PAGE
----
5. Bobby Fischer Goes to War : How A Lone American Star Defeated the Soviet Chess Machine  By David Edmonds and John Eidinow
This was probably my first book which is related to sports. Few snippets from this excellent read which would characterize the book better that my verbiage reviewing the book:
  •   Chess is the most unforgiving of Sports; there is no comeback, no second chance, from such a careless gaffe.
  •   Loss to Fischer somehow diminishes a player. Part of him has been eaten and he is that much less a whole man.
  •   Fisher was guilty of serial 'psychic murder'.
  •   Fischer's idiosyncratic and asocial behaviour marked him as un-American for many of his compatriots.
The narration/story-telling is apt and the author has done a commendable job of portraying the life of Bobby Fischer and his sporting career.

6. Thatcher's Britain By Richard Vinen
I was led to reading this book after reading Golda, as i wanted to know more about the other Iron Lady, but it turned out to be a boring one. A dull read with an equally dull narration. You are not going to lose anything if you do not read this book.

7. The Watson Dynasty: The Fiery Reign And Troubled Legacy of IBM’s Founding Father And Son By Richard Tedlow
The Big Blue had a troubled legacy and not many know about this, and this is exactly what this book talks about. More in terms of the senior management/founder's story with the IBM than the products that came out of IBM's stables, this is an interesting read into the dynamics of the team which ran one of the Biggest companies of our generation.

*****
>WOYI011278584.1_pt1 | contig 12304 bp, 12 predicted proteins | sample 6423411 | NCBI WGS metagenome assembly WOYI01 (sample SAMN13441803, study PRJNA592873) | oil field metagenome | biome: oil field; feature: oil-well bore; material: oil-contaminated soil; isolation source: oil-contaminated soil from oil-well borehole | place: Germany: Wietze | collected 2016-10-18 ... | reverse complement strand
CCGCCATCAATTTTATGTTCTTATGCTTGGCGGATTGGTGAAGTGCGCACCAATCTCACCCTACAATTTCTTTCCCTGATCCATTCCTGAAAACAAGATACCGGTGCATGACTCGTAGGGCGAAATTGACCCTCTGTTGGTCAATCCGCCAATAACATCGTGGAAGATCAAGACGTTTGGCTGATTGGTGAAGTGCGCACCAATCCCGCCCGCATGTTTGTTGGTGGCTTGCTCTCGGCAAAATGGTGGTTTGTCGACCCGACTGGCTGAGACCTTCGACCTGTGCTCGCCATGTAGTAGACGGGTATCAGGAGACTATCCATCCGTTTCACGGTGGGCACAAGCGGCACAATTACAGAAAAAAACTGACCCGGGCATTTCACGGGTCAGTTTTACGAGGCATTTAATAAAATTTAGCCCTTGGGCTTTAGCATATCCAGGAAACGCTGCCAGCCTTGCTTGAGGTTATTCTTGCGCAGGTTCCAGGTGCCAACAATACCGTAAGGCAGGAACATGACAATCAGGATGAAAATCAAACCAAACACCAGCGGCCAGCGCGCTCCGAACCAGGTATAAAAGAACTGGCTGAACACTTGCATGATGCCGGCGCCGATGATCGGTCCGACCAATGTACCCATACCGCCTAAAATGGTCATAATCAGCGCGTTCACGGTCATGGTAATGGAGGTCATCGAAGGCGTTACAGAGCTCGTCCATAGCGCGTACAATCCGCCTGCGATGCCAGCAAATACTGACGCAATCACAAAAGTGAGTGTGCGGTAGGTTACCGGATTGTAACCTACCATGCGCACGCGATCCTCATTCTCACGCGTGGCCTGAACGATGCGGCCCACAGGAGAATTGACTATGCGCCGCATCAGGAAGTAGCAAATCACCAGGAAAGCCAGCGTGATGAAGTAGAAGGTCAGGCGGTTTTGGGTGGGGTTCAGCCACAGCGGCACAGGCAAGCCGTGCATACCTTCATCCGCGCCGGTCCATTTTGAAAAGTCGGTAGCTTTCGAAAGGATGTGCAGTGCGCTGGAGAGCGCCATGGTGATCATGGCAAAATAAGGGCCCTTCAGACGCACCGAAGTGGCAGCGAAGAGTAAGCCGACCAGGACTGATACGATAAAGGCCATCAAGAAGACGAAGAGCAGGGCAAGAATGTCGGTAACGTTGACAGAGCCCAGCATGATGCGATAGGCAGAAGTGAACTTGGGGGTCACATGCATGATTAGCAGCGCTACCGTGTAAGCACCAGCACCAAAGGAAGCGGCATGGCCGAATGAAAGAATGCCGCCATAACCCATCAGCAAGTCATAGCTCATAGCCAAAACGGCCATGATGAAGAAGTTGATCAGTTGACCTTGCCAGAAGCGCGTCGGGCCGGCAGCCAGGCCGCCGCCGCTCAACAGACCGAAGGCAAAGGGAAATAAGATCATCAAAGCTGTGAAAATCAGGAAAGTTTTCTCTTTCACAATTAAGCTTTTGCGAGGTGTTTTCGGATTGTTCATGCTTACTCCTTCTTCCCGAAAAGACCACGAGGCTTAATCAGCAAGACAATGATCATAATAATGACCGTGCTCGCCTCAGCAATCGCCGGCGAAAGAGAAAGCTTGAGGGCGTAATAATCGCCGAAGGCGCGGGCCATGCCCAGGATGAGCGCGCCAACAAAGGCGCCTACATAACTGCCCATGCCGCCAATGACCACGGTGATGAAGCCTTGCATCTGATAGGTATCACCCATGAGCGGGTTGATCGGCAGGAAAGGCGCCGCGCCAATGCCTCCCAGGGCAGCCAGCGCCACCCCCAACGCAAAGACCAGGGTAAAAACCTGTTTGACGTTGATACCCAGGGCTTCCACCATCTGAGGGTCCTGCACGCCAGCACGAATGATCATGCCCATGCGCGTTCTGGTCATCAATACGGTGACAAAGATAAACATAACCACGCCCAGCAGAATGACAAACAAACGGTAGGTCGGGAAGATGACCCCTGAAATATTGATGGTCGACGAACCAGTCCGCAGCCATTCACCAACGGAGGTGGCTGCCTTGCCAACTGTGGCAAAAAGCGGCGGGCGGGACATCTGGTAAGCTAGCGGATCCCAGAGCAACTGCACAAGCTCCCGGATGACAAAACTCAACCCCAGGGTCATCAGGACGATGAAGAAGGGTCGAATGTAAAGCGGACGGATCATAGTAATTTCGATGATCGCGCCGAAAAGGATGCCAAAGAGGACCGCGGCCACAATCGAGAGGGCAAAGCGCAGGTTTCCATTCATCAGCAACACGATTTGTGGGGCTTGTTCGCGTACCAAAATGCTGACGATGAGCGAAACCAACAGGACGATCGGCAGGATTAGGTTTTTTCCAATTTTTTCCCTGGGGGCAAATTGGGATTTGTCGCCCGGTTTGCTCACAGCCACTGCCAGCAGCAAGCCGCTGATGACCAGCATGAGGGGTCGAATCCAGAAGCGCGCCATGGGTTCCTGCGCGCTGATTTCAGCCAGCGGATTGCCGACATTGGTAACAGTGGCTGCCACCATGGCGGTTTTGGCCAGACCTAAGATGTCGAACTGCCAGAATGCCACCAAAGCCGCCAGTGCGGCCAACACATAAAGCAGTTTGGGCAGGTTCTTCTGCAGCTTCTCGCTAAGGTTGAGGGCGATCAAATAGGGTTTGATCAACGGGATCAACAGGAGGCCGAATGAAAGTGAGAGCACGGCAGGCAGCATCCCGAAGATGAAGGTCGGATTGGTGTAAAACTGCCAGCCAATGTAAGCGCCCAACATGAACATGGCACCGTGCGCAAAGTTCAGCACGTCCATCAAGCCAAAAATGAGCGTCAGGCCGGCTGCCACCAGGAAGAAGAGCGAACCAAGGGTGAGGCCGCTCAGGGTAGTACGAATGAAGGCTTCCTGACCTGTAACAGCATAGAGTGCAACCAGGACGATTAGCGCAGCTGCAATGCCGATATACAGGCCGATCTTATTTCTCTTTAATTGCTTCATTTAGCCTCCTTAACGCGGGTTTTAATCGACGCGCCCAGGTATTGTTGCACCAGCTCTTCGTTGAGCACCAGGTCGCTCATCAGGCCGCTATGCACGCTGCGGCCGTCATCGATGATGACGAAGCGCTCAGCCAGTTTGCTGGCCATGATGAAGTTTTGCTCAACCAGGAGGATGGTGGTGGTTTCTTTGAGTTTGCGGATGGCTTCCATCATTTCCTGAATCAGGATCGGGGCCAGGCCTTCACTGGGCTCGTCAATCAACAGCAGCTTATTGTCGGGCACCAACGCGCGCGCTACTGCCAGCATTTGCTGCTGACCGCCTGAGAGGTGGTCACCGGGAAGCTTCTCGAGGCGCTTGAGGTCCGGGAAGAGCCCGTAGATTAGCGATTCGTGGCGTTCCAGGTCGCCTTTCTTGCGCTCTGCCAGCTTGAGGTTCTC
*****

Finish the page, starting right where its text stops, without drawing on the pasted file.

8. Life of Pi  By Yann Martel (Illustrated by Tomislav Torjanac)
A simple and elegant read about the 'travails' of a boy who gets onto a boat with Richard Parker(a tiger) and loads of luck and what happens during his castaway episode.

9 . Understanding Oil Prices : A Guide to What Drives the Price of Oil in Today's Market By Salvatore Carollo
Review : http://www.businessworld.in/web/guest/storypage?CategoryID=0&articleId=409758&version=1.0&journalArticleId=409759

10. From Stonehenge to Samarkand: An Anthology of Archaeological Travel Writing   By Brian M. Fagan